After finding the last unit of Civil Liberties and Civil Rights quite interesting and in keeping with our class’ current events assignment, this week I decided to follow the Supreme Court’s commitment to revisit a decision made about the University of Texas’s affirmative action program. As my class has learned, the use of race and the establishment of affirmative action programs have been controversies and long-winded debates for our country. I first learned of this issue two weeks ago when I was assigned to study the Supreme Court case Bakke vs. UC Regents.
In this case, the Supreme Court decided that use of racial quotas is unconstitutional; race cannot be a factor in denying someone a spot, but it can be a factor in admitting someone into the university. However, the decision made by the Supreme Court in the Bakke case has been debated many times since 1966. For example, in the 2003 case Grutter vs. Bollinger the Supreme Court decided to allow states to take race into consideration during their admissions processes.
Now this is where the case being revisited comes in. After the Grutter decision was made, Texas decided to reinstate their affirmative action programs in their public universities. However, Abigail Fisher claimed that she was unconstitutionally denied admissions to the University of Texas solely based on the fact that she was white. However, UT argued that their affirmative action program was unique in the sense that the admissions team “assessed applicants who might not otherwise be admitted under the Top Ten Percent Law.” However, according to the Huffington Post, that argument may not work for the Supreme Court any longer. The Supreme Court is being faced with another question: should affirmative action programs be deemed unconstitutional and no longer legal to establish? Or, is there a proper and constitutional way to establish and use one of these programs in order to further develop racial integration?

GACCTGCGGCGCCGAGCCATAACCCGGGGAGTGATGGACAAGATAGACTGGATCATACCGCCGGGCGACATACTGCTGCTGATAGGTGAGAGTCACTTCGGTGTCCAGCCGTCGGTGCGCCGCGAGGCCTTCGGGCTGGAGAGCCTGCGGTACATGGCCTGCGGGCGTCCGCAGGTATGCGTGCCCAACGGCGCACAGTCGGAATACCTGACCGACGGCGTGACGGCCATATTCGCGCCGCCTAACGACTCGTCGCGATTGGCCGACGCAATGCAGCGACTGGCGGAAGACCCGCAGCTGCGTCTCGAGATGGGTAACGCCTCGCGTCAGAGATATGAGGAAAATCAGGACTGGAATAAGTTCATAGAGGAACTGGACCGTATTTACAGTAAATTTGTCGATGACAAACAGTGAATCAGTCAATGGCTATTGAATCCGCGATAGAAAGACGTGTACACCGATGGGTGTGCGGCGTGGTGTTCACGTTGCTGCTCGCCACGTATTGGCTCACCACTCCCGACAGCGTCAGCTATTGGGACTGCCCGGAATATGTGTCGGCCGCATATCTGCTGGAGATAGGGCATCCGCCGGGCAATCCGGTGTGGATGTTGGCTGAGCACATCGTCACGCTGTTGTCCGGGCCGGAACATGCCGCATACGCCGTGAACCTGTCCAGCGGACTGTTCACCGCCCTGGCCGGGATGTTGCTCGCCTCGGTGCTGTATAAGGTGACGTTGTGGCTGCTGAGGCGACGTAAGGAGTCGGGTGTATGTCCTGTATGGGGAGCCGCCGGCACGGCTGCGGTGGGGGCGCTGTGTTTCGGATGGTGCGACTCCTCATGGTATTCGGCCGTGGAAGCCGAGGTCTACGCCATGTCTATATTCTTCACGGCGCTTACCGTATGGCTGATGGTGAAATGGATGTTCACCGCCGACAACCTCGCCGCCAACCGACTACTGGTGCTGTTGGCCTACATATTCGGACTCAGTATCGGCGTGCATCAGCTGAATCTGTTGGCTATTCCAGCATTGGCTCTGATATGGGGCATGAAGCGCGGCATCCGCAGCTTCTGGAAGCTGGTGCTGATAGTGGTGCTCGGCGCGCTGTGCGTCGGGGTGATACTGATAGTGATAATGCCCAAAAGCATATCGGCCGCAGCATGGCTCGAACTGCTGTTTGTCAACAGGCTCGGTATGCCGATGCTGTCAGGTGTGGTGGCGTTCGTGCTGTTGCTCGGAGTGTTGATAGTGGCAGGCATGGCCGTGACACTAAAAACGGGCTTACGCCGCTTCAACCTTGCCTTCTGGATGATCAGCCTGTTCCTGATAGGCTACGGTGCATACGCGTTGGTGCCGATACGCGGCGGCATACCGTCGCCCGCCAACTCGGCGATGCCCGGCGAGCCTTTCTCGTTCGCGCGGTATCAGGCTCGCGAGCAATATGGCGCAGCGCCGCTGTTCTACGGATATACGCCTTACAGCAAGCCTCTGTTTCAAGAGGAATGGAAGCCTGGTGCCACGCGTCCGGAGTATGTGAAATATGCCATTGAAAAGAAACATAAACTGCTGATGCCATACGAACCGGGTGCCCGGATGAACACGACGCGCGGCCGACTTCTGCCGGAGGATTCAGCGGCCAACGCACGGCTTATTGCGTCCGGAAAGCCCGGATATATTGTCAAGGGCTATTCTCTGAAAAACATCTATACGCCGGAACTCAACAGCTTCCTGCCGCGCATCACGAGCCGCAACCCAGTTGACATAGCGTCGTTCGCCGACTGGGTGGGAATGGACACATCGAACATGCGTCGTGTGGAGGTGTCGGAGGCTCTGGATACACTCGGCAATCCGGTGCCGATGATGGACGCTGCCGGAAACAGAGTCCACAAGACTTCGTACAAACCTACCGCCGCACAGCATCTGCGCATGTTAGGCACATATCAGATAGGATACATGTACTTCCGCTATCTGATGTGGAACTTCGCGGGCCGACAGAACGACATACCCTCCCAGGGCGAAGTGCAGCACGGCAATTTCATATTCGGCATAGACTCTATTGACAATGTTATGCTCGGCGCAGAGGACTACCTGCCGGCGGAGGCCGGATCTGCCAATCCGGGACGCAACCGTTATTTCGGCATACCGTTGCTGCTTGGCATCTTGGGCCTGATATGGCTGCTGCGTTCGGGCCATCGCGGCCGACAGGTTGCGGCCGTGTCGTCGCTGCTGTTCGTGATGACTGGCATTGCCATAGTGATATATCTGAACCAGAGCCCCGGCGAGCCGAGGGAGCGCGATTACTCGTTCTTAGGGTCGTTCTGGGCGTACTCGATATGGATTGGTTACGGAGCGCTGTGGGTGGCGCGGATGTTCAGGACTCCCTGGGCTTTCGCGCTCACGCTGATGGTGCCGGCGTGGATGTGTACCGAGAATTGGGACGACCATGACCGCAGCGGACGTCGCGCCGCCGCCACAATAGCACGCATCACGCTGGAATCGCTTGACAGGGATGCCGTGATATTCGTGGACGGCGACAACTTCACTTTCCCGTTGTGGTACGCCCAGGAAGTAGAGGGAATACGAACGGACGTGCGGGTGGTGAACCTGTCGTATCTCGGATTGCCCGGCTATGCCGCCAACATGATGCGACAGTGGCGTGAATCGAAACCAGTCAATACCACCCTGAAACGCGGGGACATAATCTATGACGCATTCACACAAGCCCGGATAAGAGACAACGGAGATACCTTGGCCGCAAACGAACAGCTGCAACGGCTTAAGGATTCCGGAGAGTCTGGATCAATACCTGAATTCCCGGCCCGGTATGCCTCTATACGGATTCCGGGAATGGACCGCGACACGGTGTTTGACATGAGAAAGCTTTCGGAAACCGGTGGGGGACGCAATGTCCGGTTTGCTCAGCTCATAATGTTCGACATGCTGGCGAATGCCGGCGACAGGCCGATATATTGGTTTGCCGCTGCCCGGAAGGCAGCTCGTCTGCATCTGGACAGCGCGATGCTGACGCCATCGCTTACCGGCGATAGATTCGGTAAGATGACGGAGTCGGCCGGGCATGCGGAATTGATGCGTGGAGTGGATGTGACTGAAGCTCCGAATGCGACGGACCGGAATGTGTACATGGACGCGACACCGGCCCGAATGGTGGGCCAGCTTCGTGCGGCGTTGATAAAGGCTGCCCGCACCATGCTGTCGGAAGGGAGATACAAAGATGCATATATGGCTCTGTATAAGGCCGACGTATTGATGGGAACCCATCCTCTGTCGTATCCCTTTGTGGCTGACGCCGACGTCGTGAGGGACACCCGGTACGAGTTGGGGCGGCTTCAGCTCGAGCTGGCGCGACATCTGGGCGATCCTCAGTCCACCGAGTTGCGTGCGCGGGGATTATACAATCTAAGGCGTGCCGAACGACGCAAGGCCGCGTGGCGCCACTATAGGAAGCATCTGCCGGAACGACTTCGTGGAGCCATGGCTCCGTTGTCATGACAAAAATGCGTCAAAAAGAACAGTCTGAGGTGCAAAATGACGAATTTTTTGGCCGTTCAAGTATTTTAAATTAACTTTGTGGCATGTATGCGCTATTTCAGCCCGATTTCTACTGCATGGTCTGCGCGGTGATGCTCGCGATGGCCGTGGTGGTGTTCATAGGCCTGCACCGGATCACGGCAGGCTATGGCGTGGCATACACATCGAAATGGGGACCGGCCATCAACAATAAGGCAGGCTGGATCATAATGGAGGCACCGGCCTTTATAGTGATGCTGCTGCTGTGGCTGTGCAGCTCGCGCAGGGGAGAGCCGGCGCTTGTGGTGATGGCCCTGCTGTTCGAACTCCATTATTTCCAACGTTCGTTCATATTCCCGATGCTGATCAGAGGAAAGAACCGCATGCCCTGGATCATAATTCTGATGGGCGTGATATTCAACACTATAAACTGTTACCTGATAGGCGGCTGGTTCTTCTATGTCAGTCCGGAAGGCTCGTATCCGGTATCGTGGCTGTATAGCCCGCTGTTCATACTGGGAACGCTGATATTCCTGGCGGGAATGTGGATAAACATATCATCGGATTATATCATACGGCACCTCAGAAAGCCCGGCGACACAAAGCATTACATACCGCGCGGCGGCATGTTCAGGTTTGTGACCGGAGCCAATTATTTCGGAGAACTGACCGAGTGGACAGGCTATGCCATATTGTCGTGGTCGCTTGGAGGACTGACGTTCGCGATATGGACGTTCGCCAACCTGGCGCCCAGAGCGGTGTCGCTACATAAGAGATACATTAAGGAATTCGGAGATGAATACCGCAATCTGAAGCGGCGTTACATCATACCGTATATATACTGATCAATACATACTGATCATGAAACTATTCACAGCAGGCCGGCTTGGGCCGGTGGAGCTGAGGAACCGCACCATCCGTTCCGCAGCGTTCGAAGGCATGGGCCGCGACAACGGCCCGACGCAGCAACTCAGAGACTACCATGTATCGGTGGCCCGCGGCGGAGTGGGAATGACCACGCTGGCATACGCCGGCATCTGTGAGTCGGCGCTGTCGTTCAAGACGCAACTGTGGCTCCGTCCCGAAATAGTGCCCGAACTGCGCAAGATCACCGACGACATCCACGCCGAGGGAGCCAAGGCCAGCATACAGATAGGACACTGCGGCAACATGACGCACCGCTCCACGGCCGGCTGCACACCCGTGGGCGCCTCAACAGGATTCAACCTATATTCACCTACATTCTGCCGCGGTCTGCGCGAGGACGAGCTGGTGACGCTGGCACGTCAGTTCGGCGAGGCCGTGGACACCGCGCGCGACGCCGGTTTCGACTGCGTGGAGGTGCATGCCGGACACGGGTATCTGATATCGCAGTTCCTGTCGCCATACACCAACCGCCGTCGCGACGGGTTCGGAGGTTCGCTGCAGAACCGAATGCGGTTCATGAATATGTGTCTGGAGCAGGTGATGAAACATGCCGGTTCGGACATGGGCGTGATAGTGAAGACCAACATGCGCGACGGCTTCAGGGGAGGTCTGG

I would like to present you all with some questions that even my high school has discussed: What is diversity? Is diversity just found in different races, ethnicities, and religions? Or is diversity found in mind, body, and spirit? I believe our country focuses a lot on this idea of diversity with a very narrow view that should be broadened. Should colleges really be worrying about filling a quota system or should they be worrying about taking the best of the best, no matter what race they are? Even Justice O’Connor said there would come a day when “the use of racial preferences will no longer be necessary to foster educational diversity.” I believe the time has come. Throughout the past three years at a small, all girls’ school, and during my time in Spain, I have learned, and strongly believe that anyone can be considered diverse, for no two people are alike; we all have unique stories, various experiences, and something different to bring to the table. If colleges did not force diversity and just accepted those whom they felt would contribute something to their communities, diversity would come naturally.
I look forward to following the discussions about this topic and hearing the Supreme Court’s decision this fall.